"In an interview with Army criminal investigators, Spc. Jeremy Sivits said that Graner was always 'joking, laughing, pissed off a little, acting like he was enjoying it,' according to documents obtained today by the Los Angeles Times. "Once, speaking to an injured detainee, 'Graner said in a baby-type voice, "Ah, does that hurt?"'

"Sivits, who according to sources is expected to plead guilty at a court-martial proceeding next week in Baghdad, also gave fresh details about the other suspects in the beating of Iraqi prisoners - for the first time describing their moods as the prisoners were stripped and abused. He also maintained, according to the documents, that all of this was done without the knowledge of their superiors in the Army chain of command."

Boston Globe | http://www.boston.com/news/globe/editorial_opinion/oped/articles/2004/05/13/the_images_we_see____and_those_we_dont/ columnist Jeff Jacoby has had it with the press:

"I don't for a moment minimize the awfulness of what some American soldiers did to their Iraqi captives in that prison. Their offenses may have fallen far short of the savagery that Abu Ghraib was notorious for under Saddam Hussein, but in their cruelty and urge to humiliate and in the sadistic glee with which they posed for those photographs, they reek of the depravity we went to Iraq to uproot. As one who believes that this war was necessary above all on moral grounds, I'm sickened by what they did.

"But I'm sickened as well by the relish with which this scandal is being exploited by those who think that the defeat of the Bush administration is an end that justifies just about any means. I'm sickened by the recklessness of the media, which relentlessly flogged the graphic images from Abu Ghraib, giving them an in-your-face prominence that couldn't help but exaggerate their impact. And I'm sickened by the thought of how much damage this feeding frenzy may have done to the war effort."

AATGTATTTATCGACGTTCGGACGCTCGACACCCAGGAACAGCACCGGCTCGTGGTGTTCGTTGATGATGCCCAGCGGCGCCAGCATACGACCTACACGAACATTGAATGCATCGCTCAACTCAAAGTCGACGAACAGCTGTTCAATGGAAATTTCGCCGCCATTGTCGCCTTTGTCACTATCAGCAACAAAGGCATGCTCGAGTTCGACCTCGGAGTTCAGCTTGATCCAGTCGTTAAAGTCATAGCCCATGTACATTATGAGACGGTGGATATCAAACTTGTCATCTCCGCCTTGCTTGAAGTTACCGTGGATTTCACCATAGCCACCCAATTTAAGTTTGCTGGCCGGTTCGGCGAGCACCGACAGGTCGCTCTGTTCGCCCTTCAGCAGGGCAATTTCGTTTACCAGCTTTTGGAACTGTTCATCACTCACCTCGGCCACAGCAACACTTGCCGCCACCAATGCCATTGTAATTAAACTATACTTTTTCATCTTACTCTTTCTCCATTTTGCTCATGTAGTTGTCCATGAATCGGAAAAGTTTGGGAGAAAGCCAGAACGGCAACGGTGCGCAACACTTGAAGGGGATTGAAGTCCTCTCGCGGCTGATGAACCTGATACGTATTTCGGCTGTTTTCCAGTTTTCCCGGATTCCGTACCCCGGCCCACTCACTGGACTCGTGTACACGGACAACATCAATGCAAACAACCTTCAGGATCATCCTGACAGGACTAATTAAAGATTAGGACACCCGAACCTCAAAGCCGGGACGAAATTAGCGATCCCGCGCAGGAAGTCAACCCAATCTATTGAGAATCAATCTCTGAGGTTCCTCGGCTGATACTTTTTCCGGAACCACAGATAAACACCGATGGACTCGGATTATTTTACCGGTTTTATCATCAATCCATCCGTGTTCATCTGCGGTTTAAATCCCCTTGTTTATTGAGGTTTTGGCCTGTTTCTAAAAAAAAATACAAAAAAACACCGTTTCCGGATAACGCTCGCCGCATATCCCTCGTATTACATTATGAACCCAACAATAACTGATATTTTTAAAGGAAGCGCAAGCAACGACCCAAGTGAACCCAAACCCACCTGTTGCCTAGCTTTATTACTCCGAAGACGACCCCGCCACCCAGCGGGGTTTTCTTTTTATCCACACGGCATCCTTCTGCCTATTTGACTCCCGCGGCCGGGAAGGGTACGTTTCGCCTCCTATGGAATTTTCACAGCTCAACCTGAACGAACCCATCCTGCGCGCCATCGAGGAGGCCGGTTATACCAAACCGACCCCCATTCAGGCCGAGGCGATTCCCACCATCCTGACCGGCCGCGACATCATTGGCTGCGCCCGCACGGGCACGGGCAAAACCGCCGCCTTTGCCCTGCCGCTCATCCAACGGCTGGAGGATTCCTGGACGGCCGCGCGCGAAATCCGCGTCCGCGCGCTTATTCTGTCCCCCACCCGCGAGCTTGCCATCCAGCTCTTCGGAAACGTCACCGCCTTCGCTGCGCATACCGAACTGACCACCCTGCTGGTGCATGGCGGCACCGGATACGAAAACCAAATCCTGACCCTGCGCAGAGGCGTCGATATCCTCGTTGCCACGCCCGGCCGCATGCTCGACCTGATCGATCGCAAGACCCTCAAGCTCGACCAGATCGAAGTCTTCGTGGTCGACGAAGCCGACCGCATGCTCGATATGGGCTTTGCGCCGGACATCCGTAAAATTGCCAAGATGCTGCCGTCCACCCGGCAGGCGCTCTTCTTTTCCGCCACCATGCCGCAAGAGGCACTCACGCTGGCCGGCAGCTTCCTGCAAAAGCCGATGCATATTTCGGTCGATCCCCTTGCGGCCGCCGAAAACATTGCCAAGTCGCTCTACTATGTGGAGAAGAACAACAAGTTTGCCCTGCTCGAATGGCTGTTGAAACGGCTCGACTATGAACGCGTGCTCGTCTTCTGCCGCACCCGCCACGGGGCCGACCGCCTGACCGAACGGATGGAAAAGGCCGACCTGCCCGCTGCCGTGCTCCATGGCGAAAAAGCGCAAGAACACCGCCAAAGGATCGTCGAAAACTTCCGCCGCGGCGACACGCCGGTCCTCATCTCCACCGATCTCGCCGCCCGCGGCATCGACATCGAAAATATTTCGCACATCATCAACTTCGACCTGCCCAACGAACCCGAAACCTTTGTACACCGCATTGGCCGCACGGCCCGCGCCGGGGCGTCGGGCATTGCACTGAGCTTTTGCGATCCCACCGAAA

Tom Friedman | http://www.nytimes.com/2004/05/13/opinion/13FRIE.html has had it with the Bush crowd:

"There is something even more important to the Bush crowd than getting Iraq right, and that's getting re-elected and staying loyal to the conservative base to do so. It has always been more important for the Bush folks to defeat liberals at home than Baathists abroad."

The prisoner scandal is turning increasingly X-rated, and the New York Post | http://nypost.com/news/worldnews/20902.htm is on it:

"Iraq's feared Abu Ghraib jail was one big sex romp - sometimes by candlelight with an audience watching, U.S. troops said yesterday.

"Sex and alcohol were commonplace, and soldiers frequently set up candlelit rooms for voyeuristic sex shows, said a soldier who served at the notorious prison.

"'There were lots of affairs. There was all kinds of adultery and alcoholism and all kinds of crap going on,' said Dave Bischel, a National Guardsman with the 870th Military Police unit, who returned home from Abu Ghraib last month."

Slate's Tim Noah | http://slate.msn.com/id/2100437/ has a nifty compilation of all the finger-pointing:

"Stop the presses! Chatterbox predicted May 11 that right-wing culture warriors would soon be blaming the Abu Ghraib prison scandal on the depravities of the 1960s. But various readers alerted Chatterbox that quite a few conservative commentators (most of them second-tier) have already come tantalizingly close to making just that point."

Another early warning about the prison depravity, this one directed at the Hill:

"At least two U.S. senators received letters and other contacts nearly a year ago from relatives of four Army reservists who were accused of abusing detainees at the Camp Bucca prison in southern Iraq, detailing dangerous conditions and low morale," says the Baltimore Sun. | http://www.baltimoresun.com/news/nationworld/iraq/bal-te.prisoner14may14,0,453350.story?coll=bal-iraq-headlines

"The troubles at Camp Bucca, which surfaced as early as a year ago, in some ways foreshadowed what happened last fall at Abu Ghraib prison near Baghdad, where allegations of abuse and humiliation of Iraqi prisoners have triggered investigations by the military and by Congress . . .